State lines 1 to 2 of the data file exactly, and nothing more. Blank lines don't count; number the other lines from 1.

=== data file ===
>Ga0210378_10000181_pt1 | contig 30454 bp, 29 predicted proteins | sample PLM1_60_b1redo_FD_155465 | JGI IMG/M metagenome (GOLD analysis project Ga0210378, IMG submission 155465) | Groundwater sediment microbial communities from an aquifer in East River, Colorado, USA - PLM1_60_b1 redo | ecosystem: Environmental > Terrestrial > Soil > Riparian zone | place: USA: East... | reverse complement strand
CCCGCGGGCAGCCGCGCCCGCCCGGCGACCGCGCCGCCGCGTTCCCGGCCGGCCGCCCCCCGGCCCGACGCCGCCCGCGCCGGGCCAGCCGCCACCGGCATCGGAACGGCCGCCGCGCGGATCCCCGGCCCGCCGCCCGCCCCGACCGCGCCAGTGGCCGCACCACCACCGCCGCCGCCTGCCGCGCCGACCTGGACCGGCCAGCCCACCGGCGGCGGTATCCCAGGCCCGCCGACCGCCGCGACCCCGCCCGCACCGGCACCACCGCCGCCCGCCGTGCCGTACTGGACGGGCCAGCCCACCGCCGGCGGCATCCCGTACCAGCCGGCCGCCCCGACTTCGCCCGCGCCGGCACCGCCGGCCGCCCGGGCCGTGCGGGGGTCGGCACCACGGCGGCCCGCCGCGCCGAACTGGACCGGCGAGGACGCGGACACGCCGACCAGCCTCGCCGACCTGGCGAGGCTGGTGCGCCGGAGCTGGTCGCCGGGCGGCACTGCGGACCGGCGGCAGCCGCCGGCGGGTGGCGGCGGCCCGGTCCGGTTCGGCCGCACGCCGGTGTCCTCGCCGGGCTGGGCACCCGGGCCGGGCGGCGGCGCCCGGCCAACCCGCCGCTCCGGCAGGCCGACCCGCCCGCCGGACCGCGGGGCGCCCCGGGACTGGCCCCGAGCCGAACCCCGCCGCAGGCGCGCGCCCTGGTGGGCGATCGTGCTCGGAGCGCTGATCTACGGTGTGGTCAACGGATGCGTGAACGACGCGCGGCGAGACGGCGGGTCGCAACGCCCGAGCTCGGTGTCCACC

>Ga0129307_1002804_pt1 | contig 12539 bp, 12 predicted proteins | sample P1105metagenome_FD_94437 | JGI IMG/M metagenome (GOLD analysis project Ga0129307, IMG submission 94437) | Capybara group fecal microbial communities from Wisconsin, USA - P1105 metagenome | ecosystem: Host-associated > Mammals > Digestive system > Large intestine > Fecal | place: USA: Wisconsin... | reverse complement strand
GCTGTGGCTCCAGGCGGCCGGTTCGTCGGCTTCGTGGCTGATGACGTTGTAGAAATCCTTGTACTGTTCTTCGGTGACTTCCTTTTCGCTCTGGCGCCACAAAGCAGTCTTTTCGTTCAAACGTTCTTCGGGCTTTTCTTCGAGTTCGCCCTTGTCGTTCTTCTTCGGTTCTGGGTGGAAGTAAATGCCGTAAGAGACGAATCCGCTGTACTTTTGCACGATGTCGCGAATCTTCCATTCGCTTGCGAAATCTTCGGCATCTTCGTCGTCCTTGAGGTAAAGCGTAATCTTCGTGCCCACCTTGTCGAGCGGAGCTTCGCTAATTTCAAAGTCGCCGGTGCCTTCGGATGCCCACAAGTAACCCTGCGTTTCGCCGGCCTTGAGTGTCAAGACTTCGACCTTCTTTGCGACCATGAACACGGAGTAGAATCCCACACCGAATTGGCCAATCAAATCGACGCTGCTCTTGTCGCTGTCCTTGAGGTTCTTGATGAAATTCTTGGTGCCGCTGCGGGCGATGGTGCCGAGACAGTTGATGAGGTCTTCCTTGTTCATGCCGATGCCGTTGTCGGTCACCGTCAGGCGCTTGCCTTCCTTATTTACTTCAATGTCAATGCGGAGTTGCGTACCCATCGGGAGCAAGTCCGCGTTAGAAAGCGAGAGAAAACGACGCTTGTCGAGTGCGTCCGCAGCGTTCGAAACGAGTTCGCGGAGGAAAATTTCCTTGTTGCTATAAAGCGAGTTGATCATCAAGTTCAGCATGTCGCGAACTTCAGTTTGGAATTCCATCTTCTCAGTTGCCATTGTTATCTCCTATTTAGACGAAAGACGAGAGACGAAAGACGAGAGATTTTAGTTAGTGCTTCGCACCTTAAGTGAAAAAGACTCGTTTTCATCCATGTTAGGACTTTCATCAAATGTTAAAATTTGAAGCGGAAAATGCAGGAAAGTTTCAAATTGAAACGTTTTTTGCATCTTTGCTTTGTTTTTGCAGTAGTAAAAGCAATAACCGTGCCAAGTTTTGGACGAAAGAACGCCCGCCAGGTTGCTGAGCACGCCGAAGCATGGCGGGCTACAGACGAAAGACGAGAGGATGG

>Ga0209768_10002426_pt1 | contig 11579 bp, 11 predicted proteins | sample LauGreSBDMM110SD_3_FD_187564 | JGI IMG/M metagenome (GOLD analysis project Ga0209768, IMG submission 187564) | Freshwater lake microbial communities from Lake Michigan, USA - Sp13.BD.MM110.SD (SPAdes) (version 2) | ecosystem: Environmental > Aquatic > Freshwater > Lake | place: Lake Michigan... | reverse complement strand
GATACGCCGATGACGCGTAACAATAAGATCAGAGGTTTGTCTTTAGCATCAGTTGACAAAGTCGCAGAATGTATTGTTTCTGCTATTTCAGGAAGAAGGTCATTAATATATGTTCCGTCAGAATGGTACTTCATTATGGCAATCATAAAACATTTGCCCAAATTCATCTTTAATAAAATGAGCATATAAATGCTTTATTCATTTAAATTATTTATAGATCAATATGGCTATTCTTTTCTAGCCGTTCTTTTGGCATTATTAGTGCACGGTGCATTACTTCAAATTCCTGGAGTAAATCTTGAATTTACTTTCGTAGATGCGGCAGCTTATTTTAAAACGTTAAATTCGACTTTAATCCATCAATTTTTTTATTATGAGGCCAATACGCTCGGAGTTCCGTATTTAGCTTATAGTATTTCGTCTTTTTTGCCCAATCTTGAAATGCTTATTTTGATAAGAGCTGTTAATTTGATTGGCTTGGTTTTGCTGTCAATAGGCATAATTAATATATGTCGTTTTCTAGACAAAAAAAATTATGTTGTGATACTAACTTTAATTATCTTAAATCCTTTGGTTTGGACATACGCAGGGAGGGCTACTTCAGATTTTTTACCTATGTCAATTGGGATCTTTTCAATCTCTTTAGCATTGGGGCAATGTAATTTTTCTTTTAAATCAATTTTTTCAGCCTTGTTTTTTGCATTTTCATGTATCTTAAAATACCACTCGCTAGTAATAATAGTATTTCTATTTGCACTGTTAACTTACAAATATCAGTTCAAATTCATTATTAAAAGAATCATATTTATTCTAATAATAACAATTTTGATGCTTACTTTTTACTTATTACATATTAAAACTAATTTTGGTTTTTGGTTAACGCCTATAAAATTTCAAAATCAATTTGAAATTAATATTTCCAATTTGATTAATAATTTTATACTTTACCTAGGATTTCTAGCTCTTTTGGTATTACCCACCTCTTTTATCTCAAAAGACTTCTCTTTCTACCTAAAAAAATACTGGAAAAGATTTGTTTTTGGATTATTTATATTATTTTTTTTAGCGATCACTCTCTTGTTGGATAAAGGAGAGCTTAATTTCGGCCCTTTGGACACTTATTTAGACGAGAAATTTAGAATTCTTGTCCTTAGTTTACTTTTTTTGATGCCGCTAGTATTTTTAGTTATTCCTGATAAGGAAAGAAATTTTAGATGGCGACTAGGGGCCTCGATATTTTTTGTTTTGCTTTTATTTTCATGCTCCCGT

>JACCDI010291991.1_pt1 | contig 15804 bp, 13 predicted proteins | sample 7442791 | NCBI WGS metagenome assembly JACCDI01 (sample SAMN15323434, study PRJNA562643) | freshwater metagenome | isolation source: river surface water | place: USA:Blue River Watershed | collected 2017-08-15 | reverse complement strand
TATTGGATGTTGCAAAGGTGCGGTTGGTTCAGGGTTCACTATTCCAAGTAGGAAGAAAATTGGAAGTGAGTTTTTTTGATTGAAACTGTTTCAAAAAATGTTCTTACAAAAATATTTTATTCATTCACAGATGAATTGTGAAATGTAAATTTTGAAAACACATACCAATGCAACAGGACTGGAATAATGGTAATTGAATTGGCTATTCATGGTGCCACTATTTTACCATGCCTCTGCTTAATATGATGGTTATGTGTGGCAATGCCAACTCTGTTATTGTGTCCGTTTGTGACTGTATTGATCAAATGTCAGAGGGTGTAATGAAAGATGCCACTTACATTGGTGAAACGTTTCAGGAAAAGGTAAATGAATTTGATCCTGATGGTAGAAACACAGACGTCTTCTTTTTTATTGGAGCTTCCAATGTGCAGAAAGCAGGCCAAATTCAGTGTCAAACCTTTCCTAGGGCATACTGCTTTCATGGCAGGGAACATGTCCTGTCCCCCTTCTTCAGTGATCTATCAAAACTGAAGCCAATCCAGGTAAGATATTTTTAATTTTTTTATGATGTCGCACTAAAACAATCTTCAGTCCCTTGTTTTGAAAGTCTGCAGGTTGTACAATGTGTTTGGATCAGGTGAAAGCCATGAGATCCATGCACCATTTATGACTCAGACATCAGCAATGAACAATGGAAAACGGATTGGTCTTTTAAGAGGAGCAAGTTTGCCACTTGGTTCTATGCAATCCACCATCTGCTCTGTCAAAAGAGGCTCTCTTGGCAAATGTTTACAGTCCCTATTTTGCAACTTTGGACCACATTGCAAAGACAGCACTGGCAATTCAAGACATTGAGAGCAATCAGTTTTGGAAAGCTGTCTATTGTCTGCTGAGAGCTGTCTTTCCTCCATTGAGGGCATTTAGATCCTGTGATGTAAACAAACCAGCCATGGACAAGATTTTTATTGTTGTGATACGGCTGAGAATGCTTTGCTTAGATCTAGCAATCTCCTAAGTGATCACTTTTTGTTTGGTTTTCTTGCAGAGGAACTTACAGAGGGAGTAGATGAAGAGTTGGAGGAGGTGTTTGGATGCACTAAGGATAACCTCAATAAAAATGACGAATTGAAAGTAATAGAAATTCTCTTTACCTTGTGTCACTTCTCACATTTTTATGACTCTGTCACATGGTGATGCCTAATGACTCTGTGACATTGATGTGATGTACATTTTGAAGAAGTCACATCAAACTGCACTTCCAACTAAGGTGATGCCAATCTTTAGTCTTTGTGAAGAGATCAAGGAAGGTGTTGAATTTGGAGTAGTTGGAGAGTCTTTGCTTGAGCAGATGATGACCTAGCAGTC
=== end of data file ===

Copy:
>Ga0210378_10000181_pt1 | contig 30454 bp, 29 predicted proteins | sample PLM1_60_b1redo_FD_155465 | JGI IMG/M metagenome (GOLD analysis project Ga0210378, IMG submission 155465) | Groundwater sediment microbial communities from an aquifer in East River, Colorado, USA - PLM1_60_b1 redo | ecosystem: Environmental > Terrestrial > Soil > Riparian zone | place: USA: East... | reverse complement strand
CCCGCGGGCAGCCGCGCCCGCCCGGCGACCGCGCCGCCGCGTTCCCGGCCGGCCGCCCCCCGGCCCGACGCCGCCCGCGCCGGGCCAGCCGCCACCGGCATCGGAACGGCCGCCGCGCGGATCCCCGGCCCGCCGCCCGCCCCGACCGCGCCAGTGGCCGCACCACCACCGCCGCCGCCTGCCGCGCCGACCTGGACCGGCCAGCCCACCGGCGGCGGTATCCCAGGCCCGCCGACCGCCGCGACCCCGCCCGCACCGGCACCACCGCCGCCCGCCGTGCCGTACTGGACGGGCCAGCCCACCGCCGGCGGCATCCCGTACCAGCCGGCCGCCCCGACTTCGCCCGCGCCGGCACCGCCGGCCGCCCGGGCCGTGCGGGGGTCGGCACCACGGCGGCCCGCCGCGCCGAACTGGACCGGCGAGGACGCGGACACGCCGACCAGCCTCGCCGACCTGGCGAGGCTGGTGCGCCGGAGCTGGTCGCCGGGCGGCACTGCGGACCGGCGGCAGCCGCCGGCGGGTGGCGGCGGCCCGGTCCGGTTCGGCCGCACGCCGGTGTCCTCGCCGGGCTGGGCACCCGGGCCGGGCGGCGGCGCCCGGCCAACCCGCCGCTCCGGCAGGCCGACCCGCCCGCCGGACCGCGGGGCGCCCCGGGACTGGCCCCGAGCCGAACCCCGCCGCAGGCGCGCGCCCTGGTGGGCGATCGTGCTCGGAGCGCTGATCTACGGTGTGGTCAACGGATGCGTGAACGACGCGCGGCGAGACGGCGGGTCGCAACGCCCGAGCTCGGTGTCCACC